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stand pat (on something)
to stick firmly to one's position or opinions. I am going to stand pat on this issue. I thought you would stand pat in the absence of new information.
Refuse to change one's position or opinion, as in We're going to stand pat on this amendment to the bylaws. This expression may be derived from the verb pat in the sense of "strike firmly and accurately." [Late 1800s]
stand patmainly AMERICAN
If someone stands pat, they refuse to change something or they refuse to change their mind about something. High interest rates are considered the cause of the problem, but the German Bundesbank today said it's standing pat. Head coach Tom Higgins is standing pat on his team and will go with the same 40 men he used last week. Note: In the game of poker, if a player stands pat, they are satisfied with the hand dealt to them and do not exchange any of their cards.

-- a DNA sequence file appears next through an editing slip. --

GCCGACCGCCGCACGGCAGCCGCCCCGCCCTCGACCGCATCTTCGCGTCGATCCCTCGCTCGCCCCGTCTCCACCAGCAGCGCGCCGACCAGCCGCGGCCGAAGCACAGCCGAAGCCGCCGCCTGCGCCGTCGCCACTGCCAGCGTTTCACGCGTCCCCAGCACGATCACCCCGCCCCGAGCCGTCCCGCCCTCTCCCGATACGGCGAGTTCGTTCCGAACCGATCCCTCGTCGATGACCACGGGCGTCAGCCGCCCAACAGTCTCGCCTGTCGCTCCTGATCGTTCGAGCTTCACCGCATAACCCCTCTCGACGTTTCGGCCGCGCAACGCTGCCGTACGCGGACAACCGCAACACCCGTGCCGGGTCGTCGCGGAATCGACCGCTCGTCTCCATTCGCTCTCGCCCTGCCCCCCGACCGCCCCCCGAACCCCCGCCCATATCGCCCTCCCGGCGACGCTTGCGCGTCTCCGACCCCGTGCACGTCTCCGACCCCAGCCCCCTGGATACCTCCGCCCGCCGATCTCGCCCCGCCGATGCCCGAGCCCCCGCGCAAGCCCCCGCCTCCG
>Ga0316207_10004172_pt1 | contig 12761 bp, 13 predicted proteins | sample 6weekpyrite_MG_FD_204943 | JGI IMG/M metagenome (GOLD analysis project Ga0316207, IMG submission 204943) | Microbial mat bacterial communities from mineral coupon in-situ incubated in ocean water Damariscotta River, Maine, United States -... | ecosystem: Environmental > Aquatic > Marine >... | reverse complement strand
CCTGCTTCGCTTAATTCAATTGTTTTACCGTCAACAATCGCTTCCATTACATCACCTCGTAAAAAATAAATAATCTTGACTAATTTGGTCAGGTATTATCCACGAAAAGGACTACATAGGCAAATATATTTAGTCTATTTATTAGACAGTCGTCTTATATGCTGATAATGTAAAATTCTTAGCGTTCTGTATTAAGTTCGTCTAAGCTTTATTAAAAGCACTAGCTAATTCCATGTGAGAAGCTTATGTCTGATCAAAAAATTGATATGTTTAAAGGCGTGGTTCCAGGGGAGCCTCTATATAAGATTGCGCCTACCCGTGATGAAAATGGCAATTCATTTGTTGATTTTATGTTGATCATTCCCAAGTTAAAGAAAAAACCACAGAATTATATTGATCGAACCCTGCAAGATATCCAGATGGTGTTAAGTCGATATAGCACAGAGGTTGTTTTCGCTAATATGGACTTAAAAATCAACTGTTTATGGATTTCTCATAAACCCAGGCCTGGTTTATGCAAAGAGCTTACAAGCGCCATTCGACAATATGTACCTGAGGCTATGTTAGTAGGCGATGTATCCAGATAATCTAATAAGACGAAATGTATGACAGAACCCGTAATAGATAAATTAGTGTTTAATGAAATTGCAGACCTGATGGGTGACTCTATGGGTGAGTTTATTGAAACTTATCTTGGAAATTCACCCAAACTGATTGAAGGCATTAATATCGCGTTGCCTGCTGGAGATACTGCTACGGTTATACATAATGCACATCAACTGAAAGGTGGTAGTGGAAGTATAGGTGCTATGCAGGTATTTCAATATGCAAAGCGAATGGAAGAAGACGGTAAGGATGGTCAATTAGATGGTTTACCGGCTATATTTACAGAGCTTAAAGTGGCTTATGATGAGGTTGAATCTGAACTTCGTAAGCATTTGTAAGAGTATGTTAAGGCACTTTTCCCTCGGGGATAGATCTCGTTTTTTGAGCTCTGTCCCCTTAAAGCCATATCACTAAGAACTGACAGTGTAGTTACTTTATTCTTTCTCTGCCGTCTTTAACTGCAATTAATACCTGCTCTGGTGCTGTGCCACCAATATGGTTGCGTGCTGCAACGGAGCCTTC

stand patstick stubbornly to your opinion or decision. chiefly North American
In the card games poker and blackjack, standing pat involves retaining your hand as dealt, without drawing other cards.
stand ˈpat(especially American English) refuse to change your mind about a decision you have made or an opinion you have: There has been a lot of controversy over the new proposals, but the government is standing pat. OPPOSITE: shift your ground
1. To oppose or resist change.
2. Games To play one's poker hand without drawing more cards.